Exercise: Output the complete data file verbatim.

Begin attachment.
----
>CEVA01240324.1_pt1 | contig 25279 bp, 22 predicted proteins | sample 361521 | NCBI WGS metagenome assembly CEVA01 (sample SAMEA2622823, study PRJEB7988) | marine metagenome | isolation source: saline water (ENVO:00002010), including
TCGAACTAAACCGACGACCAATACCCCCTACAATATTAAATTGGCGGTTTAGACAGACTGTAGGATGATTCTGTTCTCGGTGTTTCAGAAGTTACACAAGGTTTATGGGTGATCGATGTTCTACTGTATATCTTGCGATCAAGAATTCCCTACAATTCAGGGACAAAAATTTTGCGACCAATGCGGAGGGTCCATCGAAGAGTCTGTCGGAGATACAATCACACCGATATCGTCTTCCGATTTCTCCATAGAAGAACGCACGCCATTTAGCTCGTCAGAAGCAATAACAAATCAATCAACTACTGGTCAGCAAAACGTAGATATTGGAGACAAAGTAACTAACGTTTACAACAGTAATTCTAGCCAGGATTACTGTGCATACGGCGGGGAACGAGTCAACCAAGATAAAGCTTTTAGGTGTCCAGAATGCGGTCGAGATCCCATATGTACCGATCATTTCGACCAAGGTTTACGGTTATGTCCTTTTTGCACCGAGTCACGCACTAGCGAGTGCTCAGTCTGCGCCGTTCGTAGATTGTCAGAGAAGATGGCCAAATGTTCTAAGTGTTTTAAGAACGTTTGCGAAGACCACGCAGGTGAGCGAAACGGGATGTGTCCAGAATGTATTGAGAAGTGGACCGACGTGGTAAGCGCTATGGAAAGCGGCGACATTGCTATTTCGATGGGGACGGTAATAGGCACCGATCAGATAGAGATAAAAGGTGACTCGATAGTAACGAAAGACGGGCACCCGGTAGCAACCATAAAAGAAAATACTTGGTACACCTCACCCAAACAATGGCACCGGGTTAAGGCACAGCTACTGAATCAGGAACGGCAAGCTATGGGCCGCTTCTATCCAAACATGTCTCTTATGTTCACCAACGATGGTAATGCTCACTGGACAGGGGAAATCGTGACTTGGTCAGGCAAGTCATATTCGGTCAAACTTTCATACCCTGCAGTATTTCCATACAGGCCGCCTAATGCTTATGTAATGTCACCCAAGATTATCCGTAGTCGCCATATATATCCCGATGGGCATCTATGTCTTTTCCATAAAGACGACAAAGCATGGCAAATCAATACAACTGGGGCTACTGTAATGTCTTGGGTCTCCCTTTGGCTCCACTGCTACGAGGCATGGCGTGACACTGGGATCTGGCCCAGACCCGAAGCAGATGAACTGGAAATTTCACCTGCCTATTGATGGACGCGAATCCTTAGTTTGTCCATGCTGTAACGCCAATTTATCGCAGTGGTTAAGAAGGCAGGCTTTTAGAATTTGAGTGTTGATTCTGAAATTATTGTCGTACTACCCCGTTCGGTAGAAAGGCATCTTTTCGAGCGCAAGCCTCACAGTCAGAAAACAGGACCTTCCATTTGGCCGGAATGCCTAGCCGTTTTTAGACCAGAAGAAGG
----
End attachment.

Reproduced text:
>CEVA01240324.1_pt1 | contig 25279 bp, 22 predicted proteins | sample 361521 | NCBI WGS metagenome assembly CEVA01 (sample SAMEA2622823, study PRJEB7988) | marine metagenome | isolation source: saline water (ENVO:00002010), including
TCGAACTAAACCGACGACCAATACCCCCTACAATATTAAATTGGCGGTTTAGACAGACTGTAGGATGATTCTGTTCTCGGTGTTTCAGAAGTTACACAAGGTTTATGGGTGATCGATGTTCTACTGTATATCTTGCGATCAAGAATTCCCTACAATTCAGGGACAAAAATTTTGCGACCAATGCGGAGGGTCCATCGAAGAGTCTGTCGGAGATACAATCACACCGATATCGTCTTCCGATTTCTCCATAGAAGAACGCACGCCATTTAGCTCGTCAGAAGCAATAACAAATCAATCAACTACTGGTCAGCAAAACGTAGATATTGGAGACAAAGTAACTAACGTTTACAACAGTAATTCTAGCCAGGATTACTGTGCATACGGCGGGGAACGAGTCAACCAAGATAAAGCTTTTAGGTGTCCAGAATGCGGTCGAGATCCCATATGTACCGATCATTTCGACCAAGGTTTACGGTTATGTCCTTTTTGCACCGAGTCACGCACTAGCGAGTGCTCAGTCTGCGCCGTTCGTAGATTGTCAGAGAAGATGGCCAAATGTTCTAAGTGTTTTAAGAACGTTTGCGAAGACCACGCAGGTGAGCGAAACGGGATGTGTCCAGAATGTATTGAGAAGTGGACCGACGTGGTAAGCGCTATGGAAAGCGGCGACATTGCTATTTCGATGGGGACGGTAATAGGCACCGATCAGATAGAGATAAAAGGTGACTCGATAGTAACGAAAGACGGGCACCCGGTAGCAACCATAAAAGAAAATACTTGGTACACCTCACCCAAACAATGGCACCGGGTTAAGGCACAGCTACTGAATCAGGAACGGCAAGCTATGGGCCGCTTCTATCCAAACATGTCTCTTATGTTCACCAACGATGGTAATGCTCACTGGACAGGGGAAATCGTGACTTGGTCAGGCAAGTCATATTCGGTCAAACTTTCATACCCTGCAGTATTTCCATACAGGCCGCCTAATGCTTATGTAATGTCACCCAAGATTATCCGTAGTCGCCATATATATCCCGATGGGCATCTATGTCTTTTCCATAAAGACGACAAAGCATGGCAAATCAATACAACTGGGGCTACTGTAATGTCTTGGGTCTCCCTTTGGCTCCACTGCTACGAGGCATGGCGTGACACTGGGATCTGGCCCAGACCCGAAGCAGATGAACTGGAAATTTCACCTGCCTATTGATGGACGCGAATCCTTAGTTTGTCCATGCTGTAACGCCAATTTATCGCAGTGGTTAAGAAGGCAGGCTTTTAGAATTTGAGTGTTGATTCTGAAATTATTGTCGTACTACCCCGTTCGGTAGAAAGGCATCTTTTCGAGCGCAAGCCTCACAGTCAGAAAACAGGACCTTCCATTTGGCCGGAATGCCTAGCCGTTTTTAGACCAGAAGAAGG